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\title{Two Coin-Flipping Problems}
\author{Matt McCutchen}
\date{September 3, 2004}
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As I was walking down the hall at school, Mr. Stein posed the following problem:
{\sl Someone flips a coin repeatedly. What is the probability that 3 heads occur before 8 tails?}
Unfortunately, this can be interpreted in two ways, and I neglected to ask which he intended.
{\bf Run version:} {\sl Someone flips a coin repeatedly. She stops when she gets either 3 heads
in a row or 8 tails in a row. What is the probablity that she gets 3 heads in a row?}
{\bf Total version:} {\sl Someone flips a coin repeatedly. She stops once she has flipped a total of 3 heads
or a total of 8 tails. What is the probablity that she gets the 3 heads?}
Fortunately, both versions can be solved without much difficulty.
\section*{Solution to the run version}
Consider the following problem:
{\sl Two players, A and B, take turns flipping a coin. A plays first. The first player to flip a head wins. What is the probability that A will win?}
This game could go on for any number of turns, so we must use a ``recursive'' approach. Let $p$ be the probability that A will win if it is the beginning of A's turn, and let $q$ be the probability that he will win if it is the beginning of B's turn.
When A takes a turn, the probability is $1/2$ that he will win immediately by flipping a head. If he does not win immediately, B's turn begins and he eventually wins with probability $q$. Therefore $p = 1/2 + (1/2)q$. When B's turn begins, the only way A can win is if B flips a tail; if this happens, A wins with probability $p$. We have shown that $q = (1/2)p$.
Solving these equations simultaneously yields $p = 2/3, q = 1/3$. A plays first, so his winning probability is $2/3$.
A similar technique will solve the run version of our problem. Let us replace the single coin-flipper by two players, H and T, who take turns flipping the coin. If H flips a head, she flips again; if she flips a tail, it becomes T's turn. The reverse is true for T.
If 3 heads occur in a row, we want H to win, and 8 tails should lead to a win for T. However, H need flip only 2 heads on her turn to win, because her turn began after T flipped a head and his turn ended. (We'll deal with the special case of the start of the game in a moment.) Similarly, T wins if he flips 7 tails in a row on his turn.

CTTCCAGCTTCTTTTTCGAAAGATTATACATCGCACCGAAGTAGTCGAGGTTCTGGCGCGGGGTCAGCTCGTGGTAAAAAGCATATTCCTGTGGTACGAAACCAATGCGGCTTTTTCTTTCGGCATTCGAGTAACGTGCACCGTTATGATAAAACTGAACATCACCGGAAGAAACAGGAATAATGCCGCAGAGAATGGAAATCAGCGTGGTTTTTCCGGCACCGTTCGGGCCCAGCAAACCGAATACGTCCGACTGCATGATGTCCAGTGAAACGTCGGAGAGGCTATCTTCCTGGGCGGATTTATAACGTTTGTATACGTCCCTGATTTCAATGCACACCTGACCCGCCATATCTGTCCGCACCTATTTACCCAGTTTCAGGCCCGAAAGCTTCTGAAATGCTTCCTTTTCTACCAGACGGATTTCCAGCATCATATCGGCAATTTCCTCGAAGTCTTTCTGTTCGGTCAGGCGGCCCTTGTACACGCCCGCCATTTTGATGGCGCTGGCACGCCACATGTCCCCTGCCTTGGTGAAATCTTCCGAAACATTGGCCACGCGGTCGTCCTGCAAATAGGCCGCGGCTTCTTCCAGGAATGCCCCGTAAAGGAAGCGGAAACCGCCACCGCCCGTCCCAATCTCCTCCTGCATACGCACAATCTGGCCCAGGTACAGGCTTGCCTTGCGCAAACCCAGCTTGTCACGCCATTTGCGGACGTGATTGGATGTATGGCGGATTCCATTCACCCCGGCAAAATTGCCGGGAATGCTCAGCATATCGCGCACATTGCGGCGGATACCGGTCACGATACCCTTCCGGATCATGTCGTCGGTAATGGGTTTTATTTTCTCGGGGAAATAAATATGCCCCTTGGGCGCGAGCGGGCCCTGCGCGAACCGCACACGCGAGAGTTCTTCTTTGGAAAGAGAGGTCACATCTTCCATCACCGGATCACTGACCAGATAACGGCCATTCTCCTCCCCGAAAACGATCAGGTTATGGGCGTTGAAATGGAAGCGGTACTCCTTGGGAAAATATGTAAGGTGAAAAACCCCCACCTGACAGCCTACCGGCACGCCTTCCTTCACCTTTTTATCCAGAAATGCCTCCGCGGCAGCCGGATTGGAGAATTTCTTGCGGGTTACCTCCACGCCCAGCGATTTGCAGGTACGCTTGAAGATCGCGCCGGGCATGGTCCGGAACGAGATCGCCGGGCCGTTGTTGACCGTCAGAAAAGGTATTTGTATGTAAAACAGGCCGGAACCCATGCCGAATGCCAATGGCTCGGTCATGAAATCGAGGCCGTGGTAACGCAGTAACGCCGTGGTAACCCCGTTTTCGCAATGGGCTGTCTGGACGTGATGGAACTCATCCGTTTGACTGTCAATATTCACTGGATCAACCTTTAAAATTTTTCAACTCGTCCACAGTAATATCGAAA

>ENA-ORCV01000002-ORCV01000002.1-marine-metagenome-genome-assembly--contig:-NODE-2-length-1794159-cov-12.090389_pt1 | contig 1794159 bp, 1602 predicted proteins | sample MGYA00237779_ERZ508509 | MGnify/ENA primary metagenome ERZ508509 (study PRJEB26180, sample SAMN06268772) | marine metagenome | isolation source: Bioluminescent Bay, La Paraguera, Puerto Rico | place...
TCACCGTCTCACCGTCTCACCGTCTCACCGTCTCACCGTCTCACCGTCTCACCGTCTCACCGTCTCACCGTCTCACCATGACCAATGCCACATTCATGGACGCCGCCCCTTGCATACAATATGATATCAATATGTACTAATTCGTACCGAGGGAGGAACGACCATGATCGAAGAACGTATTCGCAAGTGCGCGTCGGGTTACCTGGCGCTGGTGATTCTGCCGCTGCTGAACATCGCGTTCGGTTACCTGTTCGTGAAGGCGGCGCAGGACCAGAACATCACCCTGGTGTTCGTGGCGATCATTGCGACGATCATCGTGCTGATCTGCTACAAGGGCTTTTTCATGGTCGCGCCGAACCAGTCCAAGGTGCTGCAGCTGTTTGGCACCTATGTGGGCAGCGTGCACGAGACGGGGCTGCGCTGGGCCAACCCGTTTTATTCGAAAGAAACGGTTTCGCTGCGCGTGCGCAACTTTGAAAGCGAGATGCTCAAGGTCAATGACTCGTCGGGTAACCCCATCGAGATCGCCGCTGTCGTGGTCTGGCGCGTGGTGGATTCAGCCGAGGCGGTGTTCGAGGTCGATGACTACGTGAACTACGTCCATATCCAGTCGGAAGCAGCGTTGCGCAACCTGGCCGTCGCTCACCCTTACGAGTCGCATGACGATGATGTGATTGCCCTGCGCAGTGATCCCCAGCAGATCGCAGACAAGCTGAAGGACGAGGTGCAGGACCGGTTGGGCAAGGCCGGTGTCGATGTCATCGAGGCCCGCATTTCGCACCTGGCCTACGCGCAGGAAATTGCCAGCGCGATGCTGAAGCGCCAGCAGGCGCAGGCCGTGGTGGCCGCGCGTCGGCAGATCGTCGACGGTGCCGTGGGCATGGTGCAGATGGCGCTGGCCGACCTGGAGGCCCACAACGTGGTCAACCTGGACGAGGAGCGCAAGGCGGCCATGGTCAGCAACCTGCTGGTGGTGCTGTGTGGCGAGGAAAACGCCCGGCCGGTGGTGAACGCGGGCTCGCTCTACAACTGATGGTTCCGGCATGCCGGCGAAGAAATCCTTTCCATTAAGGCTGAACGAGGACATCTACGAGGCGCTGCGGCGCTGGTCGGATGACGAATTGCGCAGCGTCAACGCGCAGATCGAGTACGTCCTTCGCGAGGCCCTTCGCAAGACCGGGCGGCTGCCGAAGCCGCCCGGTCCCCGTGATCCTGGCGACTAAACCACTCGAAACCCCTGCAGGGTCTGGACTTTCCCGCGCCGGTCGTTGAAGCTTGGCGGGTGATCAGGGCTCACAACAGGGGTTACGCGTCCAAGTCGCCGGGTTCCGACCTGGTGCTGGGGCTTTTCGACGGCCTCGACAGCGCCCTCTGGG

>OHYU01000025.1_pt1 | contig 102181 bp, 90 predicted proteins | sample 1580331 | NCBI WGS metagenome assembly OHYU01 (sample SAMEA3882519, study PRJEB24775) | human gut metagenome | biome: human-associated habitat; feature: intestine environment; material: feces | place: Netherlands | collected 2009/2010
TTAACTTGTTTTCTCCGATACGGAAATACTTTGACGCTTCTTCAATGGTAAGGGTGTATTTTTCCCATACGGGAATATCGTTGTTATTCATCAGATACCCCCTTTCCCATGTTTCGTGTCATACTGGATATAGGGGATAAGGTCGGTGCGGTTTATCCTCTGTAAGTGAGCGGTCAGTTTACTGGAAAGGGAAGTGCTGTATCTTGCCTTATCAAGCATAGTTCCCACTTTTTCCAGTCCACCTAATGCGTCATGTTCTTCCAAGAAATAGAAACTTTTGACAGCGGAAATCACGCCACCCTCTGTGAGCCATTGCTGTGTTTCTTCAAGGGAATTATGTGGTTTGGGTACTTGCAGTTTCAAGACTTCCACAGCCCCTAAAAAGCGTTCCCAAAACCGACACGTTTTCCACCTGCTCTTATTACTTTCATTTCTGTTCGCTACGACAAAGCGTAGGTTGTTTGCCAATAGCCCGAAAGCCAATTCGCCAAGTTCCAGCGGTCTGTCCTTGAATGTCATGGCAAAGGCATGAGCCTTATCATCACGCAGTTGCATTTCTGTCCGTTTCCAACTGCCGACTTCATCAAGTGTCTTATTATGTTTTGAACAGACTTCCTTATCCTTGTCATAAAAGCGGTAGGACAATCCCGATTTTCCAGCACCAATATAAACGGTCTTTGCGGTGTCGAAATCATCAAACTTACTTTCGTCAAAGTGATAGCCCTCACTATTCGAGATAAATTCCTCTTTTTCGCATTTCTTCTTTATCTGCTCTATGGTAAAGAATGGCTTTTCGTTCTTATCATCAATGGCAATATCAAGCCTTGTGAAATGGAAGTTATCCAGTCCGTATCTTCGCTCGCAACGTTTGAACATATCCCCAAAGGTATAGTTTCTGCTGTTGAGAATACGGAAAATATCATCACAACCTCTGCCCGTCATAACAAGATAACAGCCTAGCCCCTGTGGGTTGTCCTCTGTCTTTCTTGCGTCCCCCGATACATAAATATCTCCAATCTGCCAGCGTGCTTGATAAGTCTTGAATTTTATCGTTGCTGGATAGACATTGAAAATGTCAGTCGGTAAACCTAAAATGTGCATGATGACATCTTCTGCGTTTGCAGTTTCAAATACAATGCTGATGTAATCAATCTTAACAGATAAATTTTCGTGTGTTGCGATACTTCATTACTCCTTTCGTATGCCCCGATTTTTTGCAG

Let $p$ and $q$ be the winning probabilities for H at the beginning of her turn and T's turn, respectively. The rules above give us $p = 1/4 + (3/4)q$ and $q = (127/128)p$. The solution is $p = 128/131, q = 127/131$.
Our analysis is almost complete, but one thing is missing. How does the game begin? If we just awarded the first turn to H, for example, she could win with a run of only 2 heads. The correct procedure is to have someone flip a coin to determine who plays first. If the flip is heads, H plays, and if she flips 2 more consecutive heads, she has won with a run of 3 heads. This works. To find H's overall winning probability, we must average $p$ and $q$, because either player goes first with probability $1/2$. This comes to $255/262$. T wins with probability $7/262$.
In the general case where H needs a run of $h$ heads and T needs a run of $t$ tails, we get $p = 1/{2^{h-1}} + (1 - 1/{2^{h-1}})q$ and $q = (1 - 1/{2^{t-1}})p$, and the solution is $$p = \frac{2^t}{2^t+2^h-2}, q = \frac{2^t - 2}{2^t+2^h-2}.$$ H wins with probability $$\frac{2^t - 1}{2^t+2^h-2}.$$
\section*{Solution to the total version}
One could solve this version of the problem by working backwards and finding the probability for each $h$ and $t$ that H will eventually win if $h$ heads and $t$ tails have been flipped so far.
However, there's a secret. Suppose H and T agree beforehand that they will flip the coin 10 times no matter what and determine the winner after the fact. Someone must win, because at most 9 flips (2 heads and 7 tails) can occur without a winner. Moreover, it is impossible for both players to have at least their winning total of flips, because this would require 11 flips. Therefore, H wins the game if and only if the 10 flips contain at least 3 heads, and T wins if and only if there are at least 8 tails. The probability of $k$ heads in $n$ flips is just $\nCr{n}{k}/2^n$, so H wins with probability $$\left( \sum_{i=3}^{10} \nCr{10}{n} \right) \Big/ 2^{10}.$$
The argument above can be generalized to the case where H needs $h$ flips to win and T needs $t$ flips. H's probability of winning is then $$\left( \sum_{i=h}^{h+t-1} \nCr{h+t-1}{i} \right) \Big/ 2^{h+t-1}.$$ This can be evaluated on a TI-83 Plus as {\tt 1-binomcdf(h+t-1,1/2,t-1)}.
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